TTC and Boehringer Ingelheim set up a social marketing campaign in Uganda to promote medication safety. They reach people via mobile technology, which has been successfully used in a wide area of public health services, including disease management, sexual health promotion, health education and medicine adherence. SMS technology was determined to be an effective approach to reach a wide audience so as to raise public awareness to ensure that patients receive safe medicines and know how to take them correctly and safely. Empowered and informed patients are essential tools for improving safe use of medicines in Uganda. SMS messages were crafted through a joint dialogue with CHAIN, the Medical Concierge Group Ltd., the National Drug Authority and several patient organizations.
In Zimbabwe, TTC has set up a partnership with UNESCO and their local partner SAYWHAT for a mobile program that provides sexual and reproductive health information to young people in tertiary institutions. The program seeks to empower young people to protect themselves from HIV, by strengthening HIV knowledge and sexuality education using the platforms of social media, mobile phones and the Internet.
Together with FAUTAPO we created an innovative way to provide vital agricultural information for quinoa farmers in Bolivia per SMS. This was in context of the Connect4Change consortium.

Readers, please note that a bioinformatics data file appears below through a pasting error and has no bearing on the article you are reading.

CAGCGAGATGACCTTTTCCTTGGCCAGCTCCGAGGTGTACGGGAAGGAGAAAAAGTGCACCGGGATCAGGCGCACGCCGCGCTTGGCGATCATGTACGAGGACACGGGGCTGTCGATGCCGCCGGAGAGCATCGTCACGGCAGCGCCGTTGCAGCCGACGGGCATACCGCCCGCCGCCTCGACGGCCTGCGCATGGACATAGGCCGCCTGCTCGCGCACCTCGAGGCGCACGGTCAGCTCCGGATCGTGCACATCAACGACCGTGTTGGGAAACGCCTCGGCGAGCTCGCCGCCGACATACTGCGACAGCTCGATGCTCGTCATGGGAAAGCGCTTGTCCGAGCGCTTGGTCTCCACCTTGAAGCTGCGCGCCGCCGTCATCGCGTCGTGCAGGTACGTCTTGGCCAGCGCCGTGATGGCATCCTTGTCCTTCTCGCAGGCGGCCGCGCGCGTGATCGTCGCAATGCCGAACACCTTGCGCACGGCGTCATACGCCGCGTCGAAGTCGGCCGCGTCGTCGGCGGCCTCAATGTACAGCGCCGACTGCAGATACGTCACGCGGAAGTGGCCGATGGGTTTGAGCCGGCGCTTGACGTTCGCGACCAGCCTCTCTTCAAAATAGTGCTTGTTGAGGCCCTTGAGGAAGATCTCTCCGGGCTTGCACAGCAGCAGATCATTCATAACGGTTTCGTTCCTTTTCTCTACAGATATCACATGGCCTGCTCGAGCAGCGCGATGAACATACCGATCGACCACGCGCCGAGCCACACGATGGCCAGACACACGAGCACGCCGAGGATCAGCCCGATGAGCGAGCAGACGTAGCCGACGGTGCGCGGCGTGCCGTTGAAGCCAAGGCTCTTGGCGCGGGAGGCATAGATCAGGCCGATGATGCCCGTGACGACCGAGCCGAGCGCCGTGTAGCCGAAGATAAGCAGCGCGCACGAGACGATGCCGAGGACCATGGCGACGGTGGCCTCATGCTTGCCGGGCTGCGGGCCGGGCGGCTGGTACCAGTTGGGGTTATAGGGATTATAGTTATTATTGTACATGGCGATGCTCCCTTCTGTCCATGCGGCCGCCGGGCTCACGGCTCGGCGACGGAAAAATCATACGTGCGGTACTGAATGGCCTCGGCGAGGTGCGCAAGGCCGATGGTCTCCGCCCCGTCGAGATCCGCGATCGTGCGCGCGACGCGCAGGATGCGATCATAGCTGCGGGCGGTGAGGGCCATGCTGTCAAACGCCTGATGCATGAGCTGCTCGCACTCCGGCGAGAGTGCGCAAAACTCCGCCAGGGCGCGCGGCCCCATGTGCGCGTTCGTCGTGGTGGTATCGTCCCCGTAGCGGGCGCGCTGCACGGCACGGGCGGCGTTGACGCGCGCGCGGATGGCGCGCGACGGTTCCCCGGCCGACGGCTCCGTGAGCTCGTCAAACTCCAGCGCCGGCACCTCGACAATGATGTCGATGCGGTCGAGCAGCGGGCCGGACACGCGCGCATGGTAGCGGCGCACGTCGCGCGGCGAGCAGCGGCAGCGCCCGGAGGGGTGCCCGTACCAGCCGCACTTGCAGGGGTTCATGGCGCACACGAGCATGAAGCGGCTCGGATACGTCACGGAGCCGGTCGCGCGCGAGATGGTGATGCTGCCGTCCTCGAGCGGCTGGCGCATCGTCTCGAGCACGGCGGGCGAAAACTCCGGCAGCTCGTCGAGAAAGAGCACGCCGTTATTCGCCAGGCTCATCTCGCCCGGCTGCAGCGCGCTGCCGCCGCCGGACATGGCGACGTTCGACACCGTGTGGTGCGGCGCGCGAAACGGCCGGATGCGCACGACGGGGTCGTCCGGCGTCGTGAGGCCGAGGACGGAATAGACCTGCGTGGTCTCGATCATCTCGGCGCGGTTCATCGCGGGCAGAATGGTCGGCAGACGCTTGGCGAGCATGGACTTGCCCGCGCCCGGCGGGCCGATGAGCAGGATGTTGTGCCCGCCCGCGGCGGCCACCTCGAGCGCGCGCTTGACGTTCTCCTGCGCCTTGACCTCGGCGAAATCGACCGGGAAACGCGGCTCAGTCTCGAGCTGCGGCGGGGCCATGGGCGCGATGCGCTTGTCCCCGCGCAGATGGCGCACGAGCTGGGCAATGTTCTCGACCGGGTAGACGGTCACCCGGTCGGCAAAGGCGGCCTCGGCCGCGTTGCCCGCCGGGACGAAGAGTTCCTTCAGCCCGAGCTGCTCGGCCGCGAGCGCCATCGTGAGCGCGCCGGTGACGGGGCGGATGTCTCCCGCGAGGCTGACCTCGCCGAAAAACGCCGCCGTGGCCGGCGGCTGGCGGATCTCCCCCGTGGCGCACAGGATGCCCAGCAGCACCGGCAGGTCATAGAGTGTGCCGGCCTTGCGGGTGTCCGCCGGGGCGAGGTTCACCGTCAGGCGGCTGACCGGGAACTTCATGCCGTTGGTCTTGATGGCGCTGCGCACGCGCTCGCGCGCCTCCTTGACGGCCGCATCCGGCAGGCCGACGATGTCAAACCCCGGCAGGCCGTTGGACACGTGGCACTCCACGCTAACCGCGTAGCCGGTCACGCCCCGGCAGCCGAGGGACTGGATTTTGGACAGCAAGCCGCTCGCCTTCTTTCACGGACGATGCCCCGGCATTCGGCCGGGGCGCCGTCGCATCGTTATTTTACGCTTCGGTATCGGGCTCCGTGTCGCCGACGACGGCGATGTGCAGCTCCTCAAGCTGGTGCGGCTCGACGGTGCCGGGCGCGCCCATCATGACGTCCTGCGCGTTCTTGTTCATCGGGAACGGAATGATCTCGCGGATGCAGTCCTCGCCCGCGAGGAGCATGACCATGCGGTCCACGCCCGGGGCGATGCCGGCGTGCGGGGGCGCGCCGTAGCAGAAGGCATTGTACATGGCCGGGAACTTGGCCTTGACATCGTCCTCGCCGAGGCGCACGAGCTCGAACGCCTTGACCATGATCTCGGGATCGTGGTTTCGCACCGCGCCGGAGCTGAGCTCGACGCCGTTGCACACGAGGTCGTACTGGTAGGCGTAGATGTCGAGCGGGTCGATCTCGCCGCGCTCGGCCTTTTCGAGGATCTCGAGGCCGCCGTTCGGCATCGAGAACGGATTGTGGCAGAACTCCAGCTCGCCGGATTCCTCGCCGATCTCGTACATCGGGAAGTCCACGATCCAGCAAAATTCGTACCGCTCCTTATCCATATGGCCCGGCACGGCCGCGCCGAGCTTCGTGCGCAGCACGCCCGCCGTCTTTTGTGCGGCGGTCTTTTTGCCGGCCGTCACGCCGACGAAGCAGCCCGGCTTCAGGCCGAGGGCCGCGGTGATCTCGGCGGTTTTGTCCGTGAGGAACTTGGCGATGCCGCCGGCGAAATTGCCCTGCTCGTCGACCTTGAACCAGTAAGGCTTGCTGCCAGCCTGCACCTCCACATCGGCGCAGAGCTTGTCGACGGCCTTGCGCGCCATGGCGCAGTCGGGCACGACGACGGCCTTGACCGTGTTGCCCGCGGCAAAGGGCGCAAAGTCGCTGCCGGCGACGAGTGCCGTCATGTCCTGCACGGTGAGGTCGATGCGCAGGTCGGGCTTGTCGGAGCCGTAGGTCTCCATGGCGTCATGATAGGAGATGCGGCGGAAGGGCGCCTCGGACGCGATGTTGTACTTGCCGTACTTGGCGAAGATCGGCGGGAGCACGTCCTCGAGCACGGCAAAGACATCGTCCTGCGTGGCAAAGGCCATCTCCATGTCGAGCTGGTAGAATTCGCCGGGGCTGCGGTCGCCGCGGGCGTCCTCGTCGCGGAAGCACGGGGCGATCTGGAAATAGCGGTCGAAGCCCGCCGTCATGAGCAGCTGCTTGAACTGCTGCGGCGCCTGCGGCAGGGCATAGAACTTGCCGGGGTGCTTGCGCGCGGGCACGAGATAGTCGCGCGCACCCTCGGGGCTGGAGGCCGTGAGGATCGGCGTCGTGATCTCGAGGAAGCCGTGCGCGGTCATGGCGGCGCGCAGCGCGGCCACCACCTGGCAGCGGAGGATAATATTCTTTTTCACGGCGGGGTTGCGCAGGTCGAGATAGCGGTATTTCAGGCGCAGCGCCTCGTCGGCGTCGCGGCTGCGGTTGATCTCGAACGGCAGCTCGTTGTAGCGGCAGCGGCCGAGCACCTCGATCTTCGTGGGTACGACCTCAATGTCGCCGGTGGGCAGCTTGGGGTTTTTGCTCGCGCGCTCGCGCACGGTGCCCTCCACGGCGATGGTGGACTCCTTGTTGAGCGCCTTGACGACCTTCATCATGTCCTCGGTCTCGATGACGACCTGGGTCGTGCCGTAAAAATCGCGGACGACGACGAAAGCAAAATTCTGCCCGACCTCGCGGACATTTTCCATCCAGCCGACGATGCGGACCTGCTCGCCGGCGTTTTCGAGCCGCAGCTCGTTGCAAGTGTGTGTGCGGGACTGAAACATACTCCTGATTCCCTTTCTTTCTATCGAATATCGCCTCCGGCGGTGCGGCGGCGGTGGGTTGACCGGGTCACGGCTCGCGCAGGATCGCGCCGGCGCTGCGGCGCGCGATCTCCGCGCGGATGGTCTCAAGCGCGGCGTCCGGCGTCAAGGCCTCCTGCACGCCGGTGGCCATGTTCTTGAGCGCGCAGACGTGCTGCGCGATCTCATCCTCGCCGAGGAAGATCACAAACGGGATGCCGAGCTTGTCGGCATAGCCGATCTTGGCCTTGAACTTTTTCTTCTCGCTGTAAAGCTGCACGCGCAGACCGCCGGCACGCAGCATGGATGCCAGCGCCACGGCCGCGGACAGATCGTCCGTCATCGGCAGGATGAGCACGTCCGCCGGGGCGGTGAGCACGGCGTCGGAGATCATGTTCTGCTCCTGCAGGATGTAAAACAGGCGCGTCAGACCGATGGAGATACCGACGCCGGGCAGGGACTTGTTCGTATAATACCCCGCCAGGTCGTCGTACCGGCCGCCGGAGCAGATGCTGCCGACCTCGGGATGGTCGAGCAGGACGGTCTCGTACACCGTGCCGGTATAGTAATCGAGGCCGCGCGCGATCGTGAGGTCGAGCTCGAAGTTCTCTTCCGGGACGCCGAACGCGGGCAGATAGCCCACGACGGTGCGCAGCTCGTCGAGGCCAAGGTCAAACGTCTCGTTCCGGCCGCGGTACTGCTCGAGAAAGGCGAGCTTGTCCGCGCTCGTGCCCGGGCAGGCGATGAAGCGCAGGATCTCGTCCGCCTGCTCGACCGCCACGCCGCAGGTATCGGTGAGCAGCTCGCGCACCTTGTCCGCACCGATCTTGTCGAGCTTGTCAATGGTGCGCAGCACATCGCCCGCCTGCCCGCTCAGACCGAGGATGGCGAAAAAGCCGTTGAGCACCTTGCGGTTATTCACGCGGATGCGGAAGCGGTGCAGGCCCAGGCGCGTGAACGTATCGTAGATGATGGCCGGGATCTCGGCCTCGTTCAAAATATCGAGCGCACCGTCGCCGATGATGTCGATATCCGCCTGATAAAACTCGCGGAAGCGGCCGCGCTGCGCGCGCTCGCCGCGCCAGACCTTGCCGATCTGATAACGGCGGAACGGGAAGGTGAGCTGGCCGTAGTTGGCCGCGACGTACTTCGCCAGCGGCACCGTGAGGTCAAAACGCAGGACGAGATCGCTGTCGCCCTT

Farmers should have access to relevant information about their crops in order to make sure they have a succesful harvest and the risk of loss is minimal. Therefore in March 2014 we created an interactive calendar per SMS, dedicated to quinoa production. Relevant information is organized per month and includes tips on treatment and most important processes for the quinoa production. This provides a tool for better agricultural planning. All the information is available throughout the year. Farmers also receive up-to-date agricultural information like market prices and weather updates. And they receive advice focused on improving crops and their quality of life, preventing the commercial abuse of farmers.